“America is a vast conspiracy to make you happy,” John Updike wrote. Forty-six years later, the first half of the sentence holds. The line is from his 1972 story “How to Love America and Leave It at the Same Time,” which begins with a vacationing family choosing a motel. At the top of the list for the kids is “a pool (essential).”
In the new book摄影中的游泳池,published by Hatje Cantz, Francis Hodgson includes iconic and obscure images of sanitarium-style public baths, backyard basins, fascist Olympians, face-lifted starlets, and the odd waterslide. Yet it wasn’t the kidney curves of Beverly Hills that brought back the burn of chlorine to my eyes, nor the steam off an Alpine sauna. It was a handful of photographs showing vacationers at motel pools. Shot on color-drenched Kodachrome and semistaged, these mostly anonymous photographs advertise a seasonal, obtainable version of the good life. The pools, many of which exist within the same space as the parking lot and the row of numbered doors, speak to a moment in America when average people had the resources to travel and relax—and to the temporary communities set up around these roadside oases.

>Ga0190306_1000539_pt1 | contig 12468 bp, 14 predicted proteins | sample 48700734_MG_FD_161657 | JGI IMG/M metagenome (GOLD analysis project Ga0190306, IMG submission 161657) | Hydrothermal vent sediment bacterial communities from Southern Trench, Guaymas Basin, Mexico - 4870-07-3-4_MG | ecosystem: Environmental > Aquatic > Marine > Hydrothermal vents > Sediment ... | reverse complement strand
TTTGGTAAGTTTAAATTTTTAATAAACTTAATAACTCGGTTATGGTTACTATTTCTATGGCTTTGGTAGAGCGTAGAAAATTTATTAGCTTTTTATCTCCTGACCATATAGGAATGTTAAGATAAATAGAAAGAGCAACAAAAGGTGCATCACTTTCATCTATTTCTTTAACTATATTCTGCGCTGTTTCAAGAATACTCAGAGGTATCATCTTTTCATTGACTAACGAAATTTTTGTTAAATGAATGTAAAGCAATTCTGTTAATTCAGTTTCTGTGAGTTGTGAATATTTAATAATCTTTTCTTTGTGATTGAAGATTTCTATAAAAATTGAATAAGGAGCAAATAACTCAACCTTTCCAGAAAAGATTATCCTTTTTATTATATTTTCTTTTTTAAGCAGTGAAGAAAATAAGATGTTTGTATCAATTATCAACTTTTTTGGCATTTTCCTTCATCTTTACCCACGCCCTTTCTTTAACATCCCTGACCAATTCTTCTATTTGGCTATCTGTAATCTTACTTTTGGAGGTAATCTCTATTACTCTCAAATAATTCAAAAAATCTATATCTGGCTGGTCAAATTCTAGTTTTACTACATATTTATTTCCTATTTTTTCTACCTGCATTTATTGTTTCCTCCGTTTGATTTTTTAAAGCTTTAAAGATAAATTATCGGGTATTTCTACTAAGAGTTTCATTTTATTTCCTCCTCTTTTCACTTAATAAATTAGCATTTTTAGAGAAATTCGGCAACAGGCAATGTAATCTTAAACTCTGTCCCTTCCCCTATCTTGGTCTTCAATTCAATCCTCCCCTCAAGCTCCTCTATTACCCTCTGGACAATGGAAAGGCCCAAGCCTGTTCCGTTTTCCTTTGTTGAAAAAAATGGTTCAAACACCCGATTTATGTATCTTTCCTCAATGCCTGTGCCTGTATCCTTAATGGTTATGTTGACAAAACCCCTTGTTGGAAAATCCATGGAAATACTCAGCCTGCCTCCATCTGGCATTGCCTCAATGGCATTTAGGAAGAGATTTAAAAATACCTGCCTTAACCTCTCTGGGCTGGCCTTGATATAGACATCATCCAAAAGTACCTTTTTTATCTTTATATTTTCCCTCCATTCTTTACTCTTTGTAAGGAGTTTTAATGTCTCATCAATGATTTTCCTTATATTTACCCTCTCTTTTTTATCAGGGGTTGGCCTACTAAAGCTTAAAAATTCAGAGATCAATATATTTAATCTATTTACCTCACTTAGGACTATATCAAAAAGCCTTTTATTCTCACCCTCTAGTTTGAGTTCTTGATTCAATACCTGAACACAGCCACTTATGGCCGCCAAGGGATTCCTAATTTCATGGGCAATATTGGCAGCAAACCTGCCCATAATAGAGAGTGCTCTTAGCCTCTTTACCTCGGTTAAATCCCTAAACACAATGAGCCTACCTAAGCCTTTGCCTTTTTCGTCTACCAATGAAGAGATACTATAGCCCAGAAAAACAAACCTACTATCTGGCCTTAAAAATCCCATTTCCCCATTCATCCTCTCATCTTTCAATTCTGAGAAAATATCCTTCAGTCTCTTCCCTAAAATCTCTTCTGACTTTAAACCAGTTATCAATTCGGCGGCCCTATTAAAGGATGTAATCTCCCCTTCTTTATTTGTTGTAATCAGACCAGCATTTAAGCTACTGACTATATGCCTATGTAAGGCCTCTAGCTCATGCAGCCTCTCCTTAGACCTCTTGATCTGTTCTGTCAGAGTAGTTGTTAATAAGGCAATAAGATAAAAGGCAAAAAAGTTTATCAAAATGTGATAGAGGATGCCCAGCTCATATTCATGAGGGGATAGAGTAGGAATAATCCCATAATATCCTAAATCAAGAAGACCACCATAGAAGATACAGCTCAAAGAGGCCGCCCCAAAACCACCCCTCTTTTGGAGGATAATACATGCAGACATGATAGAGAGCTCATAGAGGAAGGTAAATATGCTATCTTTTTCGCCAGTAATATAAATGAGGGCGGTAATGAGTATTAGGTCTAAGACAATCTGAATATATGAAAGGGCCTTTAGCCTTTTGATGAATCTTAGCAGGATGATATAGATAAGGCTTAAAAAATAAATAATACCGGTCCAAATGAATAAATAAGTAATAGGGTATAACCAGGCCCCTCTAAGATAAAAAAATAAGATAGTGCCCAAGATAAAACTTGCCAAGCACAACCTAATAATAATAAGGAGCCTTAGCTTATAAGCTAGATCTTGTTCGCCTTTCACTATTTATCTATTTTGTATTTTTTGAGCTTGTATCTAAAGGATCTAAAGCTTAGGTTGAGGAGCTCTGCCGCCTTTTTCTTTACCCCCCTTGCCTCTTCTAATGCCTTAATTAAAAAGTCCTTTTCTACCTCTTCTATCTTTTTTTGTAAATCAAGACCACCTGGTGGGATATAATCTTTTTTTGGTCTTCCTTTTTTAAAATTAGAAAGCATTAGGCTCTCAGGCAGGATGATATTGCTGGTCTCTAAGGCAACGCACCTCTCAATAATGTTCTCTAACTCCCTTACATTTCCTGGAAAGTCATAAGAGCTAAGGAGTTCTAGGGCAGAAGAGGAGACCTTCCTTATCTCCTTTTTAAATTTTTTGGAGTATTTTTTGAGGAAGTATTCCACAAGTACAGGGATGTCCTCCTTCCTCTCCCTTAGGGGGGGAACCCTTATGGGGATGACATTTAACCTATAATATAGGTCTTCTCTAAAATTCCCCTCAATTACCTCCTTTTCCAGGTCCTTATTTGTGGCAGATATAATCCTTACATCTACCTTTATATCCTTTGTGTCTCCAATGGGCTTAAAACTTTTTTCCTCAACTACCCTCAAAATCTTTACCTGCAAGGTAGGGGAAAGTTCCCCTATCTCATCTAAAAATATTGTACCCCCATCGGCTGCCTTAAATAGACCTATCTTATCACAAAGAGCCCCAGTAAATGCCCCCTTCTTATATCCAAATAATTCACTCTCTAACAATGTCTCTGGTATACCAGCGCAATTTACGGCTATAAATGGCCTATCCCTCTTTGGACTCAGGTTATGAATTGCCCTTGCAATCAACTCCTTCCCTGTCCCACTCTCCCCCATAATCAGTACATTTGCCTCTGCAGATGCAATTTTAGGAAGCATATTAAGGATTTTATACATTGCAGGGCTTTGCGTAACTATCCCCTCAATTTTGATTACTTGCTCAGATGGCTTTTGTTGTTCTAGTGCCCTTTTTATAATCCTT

Those who know the tedium of the summer road trip—the nausea, the sweat behind the knees—also know the specific joy of a motel marquee, backlit by the evening sun, bearing those four closely kerned letters. Some say the journey is the destination. I’d trade both journey and destination for the motel pool—not too chilly, not too crowded, within walking distance of a Golden Corral.
Hodgson’s book is a demonstration of how swimming pools are genetically photogenic. Perhaps it’s that a pool somewhat resembles a photograph: a field of glittering action, bordered by white. Or that before digital cameras, to develop a photograph meant to submerge it in a series of three pools—developer, stop bath, fixer. Or that both center around the joys of seeing—light dancing on water, bodies glowing in the sun. Photography might as well have been invented for swimming pools.Read More